Between the two World Wars, there was an unprecedented need for new houses in Britain which resulted in a building boom. While only a small percentage of this building took the form of Modernism, there was still a significant number of semis and terraces built for the workers and middle-class families in the 1920s and 1930s built in this style. This book examines these modest Modernist houses within the broader context of the Modern Movement in Europe, as well as the inter-war building boom in suburban Britain. Illustrated with line drawings and photographs of more than 30 examples from around the country, and based on little-known contemporary material such as catalogues, advertisements, radio broadcasts and letters, it shows how these houses speak of a time of political, social and artistic unrest, and a world where the avant-garde architects sought to capture the spirit of modern technology in their designs for the average home owner. While the Modernist houses never became popular with the general public, the fact that so many are still standing and now sought after by twenty-first century families speak for their endurance and special appeal.
Table of Contents
Contents: Preface; Part I Architectural Modernism: Towards modernism in England. Part II Working-Class Estates: The Clockhouse Way estate - Braintree; Crittall's Garden Village - Silver End; The Bata estate - East Tilbury; Lescaze at Dartington Hall; Estates for war workers; Jellicoe's seven secret estates. Part III Modernist Housing - The Inter-War Period: The rise of modernism in continental Europe (1900-1940); Housing in inter-war England; Modernism and its critics - England in the 30s. Part IV Middle-Class Modernism - a Journey Through England: Introduction; Greater London - northern part; Greater London - southern part; The coastline from Cornwall to Essex; Inland locations; Modernism, Art Deco and the suntrap house. Part V Post-War Modernism: Introduction; Modernism 1945-65; The wilderness years and a new Modernism 1965-2010; Appendices; Bibliography; Index.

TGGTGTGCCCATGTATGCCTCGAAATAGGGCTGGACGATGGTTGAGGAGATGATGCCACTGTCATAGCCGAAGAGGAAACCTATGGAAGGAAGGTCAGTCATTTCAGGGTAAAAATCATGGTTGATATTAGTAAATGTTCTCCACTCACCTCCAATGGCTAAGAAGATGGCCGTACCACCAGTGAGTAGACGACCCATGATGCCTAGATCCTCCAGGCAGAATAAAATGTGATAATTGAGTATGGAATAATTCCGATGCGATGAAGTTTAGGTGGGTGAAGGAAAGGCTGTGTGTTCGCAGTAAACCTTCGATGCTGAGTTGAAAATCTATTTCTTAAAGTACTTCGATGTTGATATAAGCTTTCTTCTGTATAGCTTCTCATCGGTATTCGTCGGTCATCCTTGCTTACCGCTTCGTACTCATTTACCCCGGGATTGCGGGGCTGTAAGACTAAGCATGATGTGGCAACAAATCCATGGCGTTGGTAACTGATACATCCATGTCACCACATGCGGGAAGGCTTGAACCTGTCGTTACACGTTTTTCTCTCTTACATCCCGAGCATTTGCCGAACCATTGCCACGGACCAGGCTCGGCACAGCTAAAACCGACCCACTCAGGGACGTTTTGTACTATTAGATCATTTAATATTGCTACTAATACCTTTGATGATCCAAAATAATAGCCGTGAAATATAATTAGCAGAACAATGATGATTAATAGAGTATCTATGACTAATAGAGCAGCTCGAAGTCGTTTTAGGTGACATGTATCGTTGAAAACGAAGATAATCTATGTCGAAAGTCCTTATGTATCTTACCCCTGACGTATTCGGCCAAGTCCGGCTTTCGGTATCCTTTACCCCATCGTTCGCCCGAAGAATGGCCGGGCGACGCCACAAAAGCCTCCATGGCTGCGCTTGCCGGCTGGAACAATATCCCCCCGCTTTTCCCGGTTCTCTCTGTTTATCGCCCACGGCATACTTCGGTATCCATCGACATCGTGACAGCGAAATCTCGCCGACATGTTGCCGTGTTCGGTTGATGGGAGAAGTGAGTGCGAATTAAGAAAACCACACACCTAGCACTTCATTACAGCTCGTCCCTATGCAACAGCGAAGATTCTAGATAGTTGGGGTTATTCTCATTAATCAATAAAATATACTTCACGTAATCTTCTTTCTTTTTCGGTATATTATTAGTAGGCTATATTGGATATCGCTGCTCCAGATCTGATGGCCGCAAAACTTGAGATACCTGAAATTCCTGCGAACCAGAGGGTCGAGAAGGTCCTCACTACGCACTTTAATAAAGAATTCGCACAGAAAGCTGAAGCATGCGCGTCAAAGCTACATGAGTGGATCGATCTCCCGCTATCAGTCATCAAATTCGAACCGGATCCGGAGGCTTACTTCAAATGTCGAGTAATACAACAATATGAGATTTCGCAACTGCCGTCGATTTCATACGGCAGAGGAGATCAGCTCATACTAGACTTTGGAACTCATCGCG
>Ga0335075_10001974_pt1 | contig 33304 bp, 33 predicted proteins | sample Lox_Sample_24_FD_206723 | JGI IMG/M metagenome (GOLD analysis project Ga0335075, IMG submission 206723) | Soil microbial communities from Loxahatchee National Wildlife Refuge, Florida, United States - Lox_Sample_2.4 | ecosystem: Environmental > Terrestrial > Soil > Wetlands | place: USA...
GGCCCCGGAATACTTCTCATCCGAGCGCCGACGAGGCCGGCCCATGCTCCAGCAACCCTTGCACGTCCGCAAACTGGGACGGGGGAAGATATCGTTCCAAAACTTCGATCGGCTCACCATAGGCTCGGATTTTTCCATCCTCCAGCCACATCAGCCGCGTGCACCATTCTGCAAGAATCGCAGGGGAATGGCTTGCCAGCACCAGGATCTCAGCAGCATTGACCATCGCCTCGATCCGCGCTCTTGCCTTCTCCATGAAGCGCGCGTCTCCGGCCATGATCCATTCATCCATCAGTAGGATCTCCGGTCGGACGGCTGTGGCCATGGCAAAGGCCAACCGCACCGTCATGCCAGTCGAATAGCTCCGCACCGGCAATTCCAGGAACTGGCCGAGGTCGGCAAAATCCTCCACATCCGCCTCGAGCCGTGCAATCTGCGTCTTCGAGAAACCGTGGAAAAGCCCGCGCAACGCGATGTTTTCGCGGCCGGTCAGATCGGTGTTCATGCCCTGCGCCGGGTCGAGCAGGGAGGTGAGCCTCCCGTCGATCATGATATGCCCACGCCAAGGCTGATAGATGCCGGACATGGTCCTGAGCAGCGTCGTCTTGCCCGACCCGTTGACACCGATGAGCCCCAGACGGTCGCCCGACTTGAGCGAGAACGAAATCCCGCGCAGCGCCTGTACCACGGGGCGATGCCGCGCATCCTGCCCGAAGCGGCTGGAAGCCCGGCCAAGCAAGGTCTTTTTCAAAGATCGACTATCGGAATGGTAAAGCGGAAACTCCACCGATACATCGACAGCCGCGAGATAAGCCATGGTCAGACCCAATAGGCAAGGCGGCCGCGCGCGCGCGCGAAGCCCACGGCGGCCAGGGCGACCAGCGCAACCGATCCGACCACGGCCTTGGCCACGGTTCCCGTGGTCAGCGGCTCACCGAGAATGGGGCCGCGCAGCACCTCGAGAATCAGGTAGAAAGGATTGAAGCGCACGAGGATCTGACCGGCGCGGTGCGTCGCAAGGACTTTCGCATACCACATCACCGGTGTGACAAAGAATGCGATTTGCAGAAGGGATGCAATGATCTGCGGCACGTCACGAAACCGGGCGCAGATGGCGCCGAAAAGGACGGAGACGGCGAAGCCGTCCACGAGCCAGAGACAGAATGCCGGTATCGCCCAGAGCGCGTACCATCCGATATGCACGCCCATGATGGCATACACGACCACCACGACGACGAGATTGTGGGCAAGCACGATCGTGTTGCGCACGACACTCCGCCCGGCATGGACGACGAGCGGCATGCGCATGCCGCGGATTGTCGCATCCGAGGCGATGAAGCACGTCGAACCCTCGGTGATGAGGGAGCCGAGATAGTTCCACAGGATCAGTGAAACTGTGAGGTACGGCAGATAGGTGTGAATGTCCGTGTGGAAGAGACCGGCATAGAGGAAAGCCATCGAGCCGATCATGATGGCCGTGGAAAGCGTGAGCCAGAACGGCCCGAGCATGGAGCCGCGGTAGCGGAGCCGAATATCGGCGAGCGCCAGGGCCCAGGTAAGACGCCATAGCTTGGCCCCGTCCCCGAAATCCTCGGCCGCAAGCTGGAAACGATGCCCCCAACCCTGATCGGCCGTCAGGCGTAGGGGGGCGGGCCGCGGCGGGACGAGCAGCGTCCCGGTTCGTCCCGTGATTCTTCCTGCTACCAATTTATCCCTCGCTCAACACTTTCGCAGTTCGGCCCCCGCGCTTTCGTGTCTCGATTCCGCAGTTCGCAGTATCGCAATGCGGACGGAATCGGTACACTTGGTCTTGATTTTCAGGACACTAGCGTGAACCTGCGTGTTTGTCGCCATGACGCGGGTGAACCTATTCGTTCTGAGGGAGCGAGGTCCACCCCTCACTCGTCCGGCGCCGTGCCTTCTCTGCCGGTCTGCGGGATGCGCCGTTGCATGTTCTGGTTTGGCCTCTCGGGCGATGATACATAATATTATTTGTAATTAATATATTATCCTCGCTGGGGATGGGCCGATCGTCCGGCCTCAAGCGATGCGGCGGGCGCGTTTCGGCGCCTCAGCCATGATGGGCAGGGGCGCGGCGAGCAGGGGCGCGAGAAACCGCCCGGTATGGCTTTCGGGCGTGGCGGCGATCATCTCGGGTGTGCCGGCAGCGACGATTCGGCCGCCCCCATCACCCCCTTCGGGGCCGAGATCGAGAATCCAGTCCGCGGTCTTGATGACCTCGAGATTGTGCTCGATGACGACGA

'Finn Jensen is a wonderfully erudite and inspiring guide through a century of architectural modernism in England, from its beginnings soon after the First World War to the "New Modernism" of the last few decades. Modernist Semis and Terraces in England is a thoughtful and sympathetic exploration of a hitherto neglected but vast and important area of British cultural heritage. Instead of reaching for familiar examples of individual modernist houses commissioned by wealthy patrons from well known architects, Jensen reveals the beauty of modernist designs in working-class estates and lower- and middle-class mass housing: those places where modernist achievement is often overlooked and not infrequently threatened. His engaging study takes us from Greater London, along the coast to Cornwall and back inland, into villages, and down suburban and urban streets, and it encourages us to see that modernism has become a very British way of building houses and that it more than merits - and in this book gets - a serious architectural study.' Vesna Goldsworthy, Kingston University, UK 'In the search for ways of building more and better housing we could learn a lot from the 30s, when the semi took off as the standard way of building mass housing. It is the definitive British contribution to house design, with its small garden front and rear, and modern appliances. Finn Jensen provides fresh insights into why the UK departed from the rest of the world, particularly as far as modernism is concerned.' Nicholas Falk, URBED, UK 'Although the story of modern architecture in pre-war England is often told as one of missed opportunities, Finn Jensen's comprehensive study of Modernist semis and terraces shows how close English domestic architecture once came to the Siedlung and woningbouw of European Modernism.' Neil Jackson, University of Liverpool, UK '... there is much of interest to the general reader in this book and Jensen is to be commended for bringing attention to an often o